WIFE and servant are the same,
But only differ in the name :
For when that fatal knot is ty'd,
Which nothing, nothing can divide :
When she the word obey has said,
And man by law supreme has made,
Then all that's kind is laid aside,
And nothing left but state and pride :
Fierce as an eastern prince he grows,
And all his innate rigour shows :
Then but to look, to laugh, or speak,
Will the nuptial contract break.
Like mutes, she signs alone must make,
And never any freedom take :
But still be govern'd by a nod,
And fear her husband as a God :
Him still must serve, him still obey,
And nothing act, and nothing say,
But what her haughty lord thinks fit,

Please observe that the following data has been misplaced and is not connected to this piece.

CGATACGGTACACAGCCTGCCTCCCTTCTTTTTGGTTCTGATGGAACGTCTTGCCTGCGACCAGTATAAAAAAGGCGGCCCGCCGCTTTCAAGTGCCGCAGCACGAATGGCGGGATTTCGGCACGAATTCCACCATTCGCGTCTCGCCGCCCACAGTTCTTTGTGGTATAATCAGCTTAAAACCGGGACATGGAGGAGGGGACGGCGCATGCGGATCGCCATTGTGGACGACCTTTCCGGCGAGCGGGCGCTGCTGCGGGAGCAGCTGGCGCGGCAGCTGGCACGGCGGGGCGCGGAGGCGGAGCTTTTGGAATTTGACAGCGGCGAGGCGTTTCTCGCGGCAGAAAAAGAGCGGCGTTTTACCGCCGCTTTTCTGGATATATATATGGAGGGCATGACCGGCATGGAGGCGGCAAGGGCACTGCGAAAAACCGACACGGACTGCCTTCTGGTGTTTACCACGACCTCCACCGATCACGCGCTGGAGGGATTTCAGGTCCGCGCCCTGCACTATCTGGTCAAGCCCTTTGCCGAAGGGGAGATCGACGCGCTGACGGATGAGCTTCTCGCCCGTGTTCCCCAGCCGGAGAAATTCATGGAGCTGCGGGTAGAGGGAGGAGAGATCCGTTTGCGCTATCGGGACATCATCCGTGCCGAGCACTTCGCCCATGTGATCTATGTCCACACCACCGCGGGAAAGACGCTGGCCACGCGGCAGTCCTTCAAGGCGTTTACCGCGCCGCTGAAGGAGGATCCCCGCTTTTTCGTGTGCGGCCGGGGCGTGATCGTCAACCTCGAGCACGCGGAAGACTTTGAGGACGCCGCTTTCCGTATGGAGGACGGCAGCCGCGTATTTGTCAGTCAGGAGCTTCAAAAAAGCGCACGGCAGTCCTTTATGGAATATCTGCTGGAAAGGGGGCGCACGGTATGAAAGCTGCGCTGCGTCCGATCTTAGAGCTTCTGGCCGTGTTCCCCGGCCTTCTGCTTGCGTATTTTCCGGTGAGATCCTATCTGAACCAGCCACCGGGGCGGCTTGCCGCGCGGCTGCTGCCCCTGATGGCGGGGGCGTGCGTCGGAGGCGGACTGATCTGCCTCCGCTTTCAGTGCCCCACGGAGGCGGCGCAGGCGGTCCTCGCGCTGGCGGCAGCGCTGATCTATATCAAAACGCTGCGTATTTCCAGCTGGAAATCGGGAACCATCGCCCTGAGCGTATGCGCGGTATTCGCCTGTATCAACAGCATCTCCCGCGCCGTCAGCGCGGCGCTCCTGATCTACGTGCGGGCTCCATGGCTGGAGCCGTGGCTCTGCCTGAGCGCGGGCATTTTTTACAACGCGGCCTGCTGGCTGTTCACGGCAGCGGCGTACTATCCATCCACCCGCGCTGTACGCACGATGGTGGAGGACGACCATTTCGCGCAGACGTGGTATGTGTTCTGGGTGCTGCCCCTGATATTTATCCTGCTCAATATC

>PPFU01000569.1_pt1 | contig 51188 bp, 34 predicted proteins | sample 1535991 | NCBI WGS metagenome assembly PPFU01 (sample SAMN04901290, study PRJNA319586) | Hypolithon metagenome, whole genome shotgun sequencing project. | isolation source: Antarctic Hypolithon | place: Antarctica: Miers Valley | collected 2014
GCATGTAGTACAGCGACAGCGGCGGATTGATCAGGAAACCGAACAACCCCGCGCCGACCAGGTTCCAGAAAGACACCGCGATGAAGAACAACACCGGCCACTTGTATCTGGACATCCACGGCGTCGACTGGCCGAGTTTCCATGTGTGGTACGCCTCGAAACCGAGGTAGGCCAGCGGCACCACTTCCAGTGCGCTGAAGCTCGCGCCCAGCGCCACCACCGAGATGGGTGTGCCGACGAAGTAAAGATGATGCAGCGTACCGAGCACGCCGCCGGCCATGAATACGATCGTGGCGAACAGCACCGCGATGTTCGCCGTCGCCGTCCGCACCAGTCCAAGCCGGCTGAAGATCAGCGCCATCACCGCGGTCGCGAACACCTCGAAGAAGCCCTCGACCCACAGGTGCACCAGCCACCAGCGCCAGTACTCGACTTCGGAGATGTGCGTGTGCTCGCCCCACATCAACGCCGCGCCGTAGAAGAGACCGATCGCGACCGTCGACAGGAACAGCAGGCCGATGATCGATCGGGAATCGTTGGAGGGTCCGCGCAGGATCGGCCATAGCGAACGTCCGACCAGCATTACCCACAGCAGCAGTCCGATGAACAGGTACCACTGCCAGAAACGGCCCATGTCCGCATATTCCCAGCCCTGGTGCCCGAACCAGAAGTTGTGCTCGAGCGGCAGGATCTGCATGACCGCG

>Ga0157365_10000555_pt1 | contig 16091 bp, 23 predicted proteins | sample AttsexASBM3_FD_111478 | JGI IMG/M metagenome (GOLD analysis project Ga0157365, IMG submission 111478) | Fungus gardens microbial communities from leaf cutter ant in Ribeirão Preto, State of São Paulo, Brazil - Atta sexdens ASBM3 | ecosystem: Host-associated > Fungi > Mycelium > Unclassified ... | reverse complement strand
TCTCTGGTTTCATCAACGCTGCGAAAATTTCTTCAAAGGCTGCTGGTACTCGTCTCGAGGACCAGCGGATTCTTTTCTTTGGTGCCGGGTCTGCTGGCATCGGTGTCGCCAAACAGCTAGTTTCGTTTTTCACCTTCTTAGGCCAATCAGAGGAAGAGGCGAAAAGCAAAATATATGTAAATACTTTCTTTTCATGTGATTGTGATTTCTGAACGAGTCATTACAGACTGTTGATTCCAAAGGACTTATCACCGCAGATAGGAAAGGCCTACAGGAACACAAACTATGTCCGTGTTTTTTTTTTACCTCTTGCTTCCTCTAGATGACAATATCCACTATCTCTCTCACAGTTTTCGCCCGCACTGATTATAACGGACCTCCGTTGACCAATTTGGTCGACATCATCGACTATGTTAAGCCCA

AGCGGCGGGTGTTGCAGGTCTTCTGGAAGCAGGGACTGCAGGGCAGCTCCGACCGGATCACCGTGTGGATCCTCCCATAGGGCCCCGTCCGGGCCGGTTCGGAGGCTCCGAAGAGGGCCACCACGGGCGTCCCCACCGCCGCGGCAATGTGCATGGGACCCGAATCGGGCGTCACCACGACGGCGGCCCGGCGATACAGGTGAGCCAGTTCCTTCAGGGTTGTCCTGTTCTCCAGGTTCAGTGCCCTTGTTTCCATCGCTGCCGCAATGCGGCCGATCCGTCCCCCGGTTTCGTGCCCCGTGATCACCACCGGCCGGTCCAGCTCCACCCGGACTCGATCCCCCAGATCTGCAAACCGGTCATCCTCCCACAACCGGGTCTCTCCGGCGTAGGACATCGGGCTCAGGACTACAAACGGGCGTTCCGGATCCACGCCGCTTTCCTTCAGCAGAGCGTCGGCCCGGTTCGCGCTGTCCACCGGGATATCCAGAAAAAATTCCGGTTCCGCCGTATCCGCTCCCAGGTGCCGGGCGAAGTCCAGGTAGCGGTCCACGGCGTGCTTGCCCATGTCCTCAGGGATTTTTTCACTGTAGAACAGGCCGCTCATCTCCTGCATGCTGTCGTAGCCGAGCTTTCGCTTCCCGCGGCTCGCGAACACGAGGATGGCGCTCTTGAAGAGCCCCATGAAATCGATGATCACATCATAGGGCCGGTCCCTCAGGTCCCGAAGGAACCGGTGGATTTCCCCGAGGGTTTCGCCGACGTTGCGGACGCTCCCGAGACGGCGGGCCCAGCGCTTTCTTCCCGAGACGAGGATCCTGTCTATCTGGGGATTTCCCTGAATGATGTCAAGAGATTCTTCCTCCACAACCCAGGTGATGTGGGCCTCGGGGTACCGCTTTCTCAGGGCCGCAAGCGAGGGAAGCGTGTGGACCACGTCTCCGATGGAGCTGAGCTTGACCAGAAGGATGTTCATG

Who with the power, has all the wit.
Then shun, oh ! shun that wretched state,
And all the fawning flatt'rers hate :
Value yourselves, and men despise :
You must be proud, if you'll be wise.
| Best Poems | Short Poems
Email Poem |
Top Lady Mary Chudleigh Poems
Analysis and Comments on To the Ladies
Provide your analysis, explanation, meaning, interpretation, and comments on the poem To the Ladies here.
Commenting has been disabled for now.